Black rhinos are one of nature’s most amazing sights, but can you imagine seeing one flying through the air?
Well that’s exactly what happened recently, when WWF flew some South African rhinos by helicopter to a new home.
Between 1970 and 1992, black rhino numbers dropped by more than 96%. This is mostly because of poaching (illegal hunting). We need to look after them to prevent them from possibly becoming extinct.
Rhinos need quite a lot of space. When there are too many of them in one area, they sometimes stop having as many babies, and if you think about it, a rhino that’s not been born is as much of a loss as one that’s been poached when you’re trying to build up a population.
So last year, WWF moved 19 rhinos from an area where there were too many of them, and gave them a new home in the Limpopo province where they could live happily with more room.
Usually, rhinos are moved by truck, but because of the large distances they are moved, and the remoteness of the areas they live in, journey times can be long. Because of this, we needed to find a way of moving them more quickly.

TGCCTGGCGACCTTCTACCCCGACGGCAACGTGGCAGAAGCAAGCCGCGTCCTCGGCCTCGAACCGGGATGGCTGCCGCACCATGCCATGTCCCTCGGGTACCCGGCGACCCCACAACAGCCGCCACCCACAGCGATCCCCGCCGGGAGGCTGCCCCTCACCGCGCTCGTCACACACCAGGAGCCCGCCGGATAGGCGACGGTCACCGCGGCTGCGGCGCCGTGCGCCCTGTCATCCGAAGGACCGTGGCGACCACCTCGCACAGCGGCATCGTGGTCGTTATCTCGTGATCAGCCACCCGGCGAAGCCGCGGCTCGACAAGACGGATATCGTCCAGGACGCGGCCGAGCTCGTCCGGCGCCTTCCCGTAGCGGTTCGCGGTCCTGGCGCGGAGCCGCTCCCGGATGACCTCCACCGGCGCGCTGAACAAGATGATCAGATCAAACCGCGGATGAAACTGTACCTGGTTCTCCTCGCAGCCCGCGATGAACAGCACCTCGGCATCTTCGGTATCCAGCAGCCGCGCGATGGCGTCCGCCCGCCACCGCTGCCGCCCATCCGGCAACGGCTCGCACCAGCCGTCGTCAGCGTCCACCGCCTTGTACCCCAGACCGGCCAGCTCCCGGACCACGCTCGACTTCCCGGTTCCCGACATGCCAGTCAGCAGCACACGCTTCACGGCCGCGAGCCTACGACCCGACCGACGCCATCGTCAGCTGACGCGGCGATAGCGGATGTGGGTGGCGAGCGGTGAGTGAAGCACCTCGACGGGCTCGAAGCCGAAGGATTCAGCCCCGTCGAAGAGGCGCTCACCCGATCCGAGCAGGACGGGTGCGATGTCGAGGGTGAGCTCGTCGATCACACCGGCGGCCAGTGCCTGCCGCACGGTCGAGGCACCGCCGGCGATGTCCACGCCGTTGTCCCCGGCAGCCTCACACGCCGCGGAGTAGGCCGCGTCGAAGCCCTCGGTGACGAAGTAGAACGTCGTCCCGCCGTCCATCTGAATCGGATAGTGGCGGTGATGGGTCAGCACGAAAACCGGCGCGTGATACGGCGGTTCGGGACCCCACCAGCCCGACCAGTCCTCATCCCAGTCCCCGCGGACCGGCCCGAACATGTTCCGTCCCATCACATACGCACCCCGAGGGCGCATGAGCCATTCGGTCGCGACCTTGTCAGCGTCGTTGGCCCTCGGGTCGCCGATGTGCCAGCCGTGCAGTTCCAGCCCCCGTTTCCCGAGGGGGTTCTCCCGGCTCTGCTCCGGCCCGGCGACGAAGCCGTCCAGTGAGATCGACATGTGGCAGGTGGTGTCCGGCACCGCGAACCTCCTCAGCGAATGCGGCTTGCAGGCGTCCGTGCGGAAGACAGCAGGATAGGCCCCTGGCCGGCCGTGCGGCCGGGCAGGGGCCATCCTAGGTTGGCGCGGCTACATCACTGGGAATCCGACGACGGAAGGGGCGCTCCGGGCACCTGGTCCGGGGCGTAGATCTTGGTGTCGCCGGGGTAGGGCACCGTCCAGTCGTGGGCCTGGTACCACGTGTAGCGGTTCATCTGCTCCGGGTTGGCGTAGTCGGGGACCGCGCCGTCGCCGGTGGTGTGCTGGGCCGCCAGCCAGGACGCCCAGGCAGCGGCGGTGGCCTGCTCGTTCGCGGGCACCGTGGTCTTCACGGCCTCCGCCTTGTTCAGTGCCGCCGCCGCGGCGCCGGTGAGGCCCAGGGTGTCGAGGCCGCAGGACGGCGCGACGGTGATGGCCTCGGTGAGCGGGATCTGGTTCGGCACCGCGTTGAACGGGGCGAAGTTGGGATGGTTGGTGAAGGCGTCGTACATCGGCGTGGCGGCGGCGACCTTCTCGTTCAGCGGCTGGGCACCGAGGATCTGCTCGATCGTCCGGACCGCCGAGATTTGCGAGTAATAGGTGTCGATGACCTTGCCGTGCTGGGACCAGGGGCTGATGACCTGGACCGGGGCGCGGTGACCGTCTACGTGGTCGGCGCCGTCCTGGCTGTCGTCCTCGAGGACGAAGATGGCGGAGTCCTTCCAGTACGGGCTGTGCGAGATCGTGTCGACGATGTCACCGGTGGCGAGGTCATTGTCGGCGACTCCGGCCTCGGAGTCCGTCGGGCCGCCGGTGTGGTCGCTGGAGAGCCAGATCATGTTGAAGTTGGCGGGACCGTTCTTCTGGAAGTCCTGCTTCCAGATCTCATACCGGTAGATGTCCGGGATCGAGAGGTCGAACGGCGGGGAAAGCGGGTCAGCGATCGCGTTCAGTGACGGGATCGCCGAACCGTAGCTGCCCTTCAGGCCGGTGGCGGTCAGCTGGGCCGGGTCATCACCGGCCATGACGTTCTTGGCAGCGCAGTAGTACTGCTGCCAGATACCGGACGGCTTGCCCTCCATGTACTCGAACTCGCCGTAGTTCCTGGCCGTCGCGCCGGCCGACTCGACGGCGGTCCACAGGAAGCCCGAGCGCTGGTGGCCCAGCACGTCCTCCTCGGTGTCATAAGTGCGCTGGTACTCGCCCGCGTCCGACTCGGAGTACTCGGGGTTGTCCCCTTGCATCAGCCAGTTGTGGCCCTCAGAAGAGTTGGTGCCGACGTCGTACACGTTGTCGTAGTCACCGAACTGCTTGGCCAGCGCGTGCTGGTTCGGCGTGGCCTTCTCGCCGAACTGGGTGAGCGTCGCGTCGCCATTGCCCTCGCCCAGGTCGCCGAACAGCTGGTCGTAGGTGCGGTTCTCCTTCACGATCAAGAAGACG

WWF has been using an amazing way of moving the rhinos instead. The rhinos are tranquilised with a dart, and then flown upside-down, by the ankles or in a net, by helicopter. It’s an amazing sight!
Journey time by helicopter is much shorter (usually about 10 minutes) so the rhinos are tranquillised for less time, and believe it or not, it is much comfier for them.
A specialist vet is there at all times and the animals are watched very carefully throughout their amazing journeys.
Watch this amazing short film about a group of 19 critically endangered black rhinos, that were moved from South Africa’s Eastern Cape to a new range in the Limpopo province, some by air.